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Gravity Payments

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A few months ago, I did a Viewpoint on the decision by Dan Price, the founder of Gravity Payments, to pay everyone in his company at least $70,000. You might remember that he did it because he read how some extra money for some people makes a big difference. Therefore, he decided to cut his $1 million salary to $70,000 and make that amount the minimum wage for the company.

At the time, I predicted that it would make it hard for him to attract other managers since people with executive experience can make much more than $70,000. Since then we have found that his decision created some other problems.

Two of his most valued employees quit because they thought it was unfair to double the pay of some new hires while the longest-serving staff members got small or no raises at all. One of them actually helped Dan Price calculate how to raise everyone’s salary to $70,000. But over time she saw how unfair that was given that she was putting in long hours that left little time for her husband and extended family. When she went to talk to Price she said, “He treated me as if I was being selfish and only thinking about myself.”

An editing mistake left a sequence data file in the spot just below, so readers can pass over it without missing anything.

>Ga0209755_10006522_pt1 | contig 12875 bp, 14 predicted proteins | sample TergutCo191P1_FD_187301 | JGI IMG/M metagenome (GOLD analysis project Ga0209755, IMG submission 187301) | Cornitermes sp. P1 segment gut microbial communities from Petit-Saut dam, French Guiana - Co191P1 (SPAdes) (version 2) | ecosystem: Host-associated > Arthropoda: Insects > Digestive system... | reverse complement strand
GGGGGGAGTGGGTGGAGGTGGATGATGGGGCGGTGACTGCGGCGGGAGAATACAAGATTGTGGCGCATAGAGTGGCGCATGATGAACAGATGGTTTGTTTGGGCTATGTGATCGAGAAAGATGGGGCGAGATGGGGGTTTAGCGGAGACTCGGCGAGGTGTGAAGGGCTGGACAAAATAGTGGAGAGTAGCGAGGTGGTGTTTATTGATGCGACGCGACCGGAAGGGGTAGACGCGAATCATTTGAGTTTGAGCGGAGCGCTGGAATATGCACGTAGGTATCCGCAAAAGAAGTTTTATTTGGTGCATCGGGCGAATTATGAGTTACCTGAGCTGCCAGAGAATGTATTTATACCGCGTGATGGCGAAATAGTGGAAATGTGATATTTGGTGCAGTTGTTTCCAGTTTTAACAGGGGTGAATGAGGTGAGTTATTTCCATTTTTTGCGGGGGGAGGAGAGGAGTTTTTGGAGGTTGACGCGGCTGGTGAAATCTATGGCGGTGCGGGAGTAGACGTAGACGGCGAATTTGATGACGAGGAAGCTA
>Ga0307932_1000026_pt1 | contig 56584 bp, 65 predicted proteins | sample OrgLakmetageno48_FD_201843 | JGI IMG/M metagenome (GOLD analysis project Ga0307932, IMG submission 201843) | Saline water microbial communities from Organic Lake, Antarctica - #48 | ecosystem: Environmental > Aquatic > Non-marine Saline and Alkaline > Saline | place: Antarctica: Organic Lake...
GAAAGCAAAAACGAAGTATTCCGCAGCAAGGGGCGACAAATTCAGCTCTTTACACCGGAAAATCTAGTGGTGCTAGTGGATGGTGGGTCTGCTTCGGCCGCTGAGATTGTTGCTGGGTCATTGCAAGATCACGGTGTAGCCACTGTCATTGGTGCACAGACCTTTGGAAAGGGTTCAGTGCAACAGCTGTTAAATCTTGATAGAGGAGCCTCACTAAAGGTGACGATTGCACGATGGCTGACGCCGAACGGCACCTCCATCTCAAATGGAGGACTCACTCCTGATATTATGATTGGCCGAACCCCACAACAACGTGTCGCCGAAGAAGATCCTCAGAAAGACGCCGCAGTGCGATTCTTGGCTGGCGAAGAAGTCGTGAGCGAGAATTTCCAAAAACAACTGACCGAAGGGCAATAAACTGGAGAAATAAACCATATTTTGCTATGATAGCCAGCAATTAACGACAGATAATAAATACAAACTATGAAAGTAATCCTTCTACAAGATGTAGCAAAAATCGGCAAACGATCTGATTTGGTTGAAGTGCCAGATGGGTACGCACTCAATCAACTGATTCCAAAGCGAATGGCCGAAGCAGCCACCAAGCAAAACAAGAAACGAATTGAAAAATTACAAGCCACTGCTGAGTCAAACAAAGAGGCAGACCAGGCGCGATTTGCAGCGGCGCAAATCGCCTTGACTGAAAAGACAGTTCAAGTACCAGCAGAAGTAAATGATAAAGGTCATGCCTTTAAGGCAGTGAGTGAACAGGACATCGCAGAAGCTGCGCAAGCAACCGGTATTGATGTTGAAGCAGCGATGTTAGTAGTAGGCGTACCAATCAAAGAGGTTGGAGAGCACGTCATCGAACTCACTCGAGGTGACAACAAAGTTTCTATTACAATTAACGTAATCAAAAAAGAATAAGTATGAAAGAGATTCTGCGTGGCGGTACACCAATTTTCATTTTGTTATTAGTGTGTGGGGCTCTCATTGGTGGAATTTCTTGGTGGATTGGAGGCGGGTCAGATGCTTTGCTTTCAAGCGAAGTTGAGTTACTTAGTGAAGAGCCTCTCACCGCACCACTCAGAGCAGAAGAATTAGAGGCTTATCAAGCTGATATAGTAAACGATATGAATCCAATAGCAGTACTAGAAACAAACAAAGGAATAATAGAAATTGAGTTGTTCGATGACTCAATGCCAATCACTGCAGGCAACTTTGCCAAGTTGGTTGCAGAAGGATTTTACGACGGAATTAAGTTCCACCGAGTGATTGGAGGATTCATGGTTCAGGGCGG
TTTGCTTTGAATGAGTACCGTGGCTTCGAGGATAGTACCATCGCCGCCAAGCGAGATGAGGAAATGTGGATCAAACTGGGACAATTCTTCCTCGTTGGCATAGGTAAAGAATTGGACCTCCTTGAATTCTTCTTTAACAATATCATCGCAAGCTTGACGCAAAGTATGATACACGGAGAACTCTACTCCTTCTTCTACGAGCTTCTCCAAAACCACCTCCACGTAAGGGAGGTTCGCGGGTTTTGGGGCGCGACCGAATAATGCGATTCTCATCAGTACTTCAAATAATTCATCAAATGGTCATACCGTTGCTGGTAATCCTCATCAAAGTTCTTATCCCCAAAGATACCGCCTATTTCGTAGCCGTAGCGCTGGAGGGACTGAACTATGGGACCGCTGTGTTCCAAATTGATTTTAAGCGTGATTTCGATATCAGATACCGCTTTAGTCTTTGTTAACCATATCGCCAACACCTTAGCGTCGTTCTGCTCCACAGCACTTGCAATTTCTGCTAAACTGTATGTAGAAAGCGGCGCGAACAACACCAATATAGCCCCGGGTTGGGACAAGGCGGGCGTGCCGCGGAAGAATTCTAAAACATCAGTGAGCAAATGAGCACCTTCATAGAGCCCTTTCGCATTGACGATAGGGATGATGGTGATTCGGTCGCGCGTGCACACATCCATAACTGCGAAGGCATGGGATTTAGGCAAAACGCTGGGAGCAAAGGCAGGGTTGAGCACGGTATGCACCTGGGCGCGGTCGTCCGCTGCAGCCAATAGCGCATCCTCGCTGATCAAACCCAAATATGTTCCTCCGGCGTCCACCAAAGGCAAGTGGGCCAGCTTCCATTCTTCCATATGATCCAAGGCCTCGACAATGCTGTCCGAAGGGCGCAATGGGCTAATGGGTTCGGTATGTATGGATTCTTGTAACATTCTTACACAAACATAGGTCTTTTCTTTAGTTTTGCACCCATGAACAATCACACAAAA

His payment decision also generated lots of publicity and some new business. Price has to hire new people to handle that unexpected reaction and won’t see the return on that investment for some time.

Less than two weeks after the announcement, Price’s older brother and Gravity co-founder filed a lawsuit that now threatens the company’s existence. With the legal bills piling up and Price’s paycheck being used for salary increases, he says, “We don’t have a margin of error to pay those legal fees.”

Establishing a minimum wage of $70,000 in the company might have seemed like a good idea, but now Dan Price and Gravity Payments are struggling to deal with the consequences of his decision.

Viewpoints by Kerby Anderson

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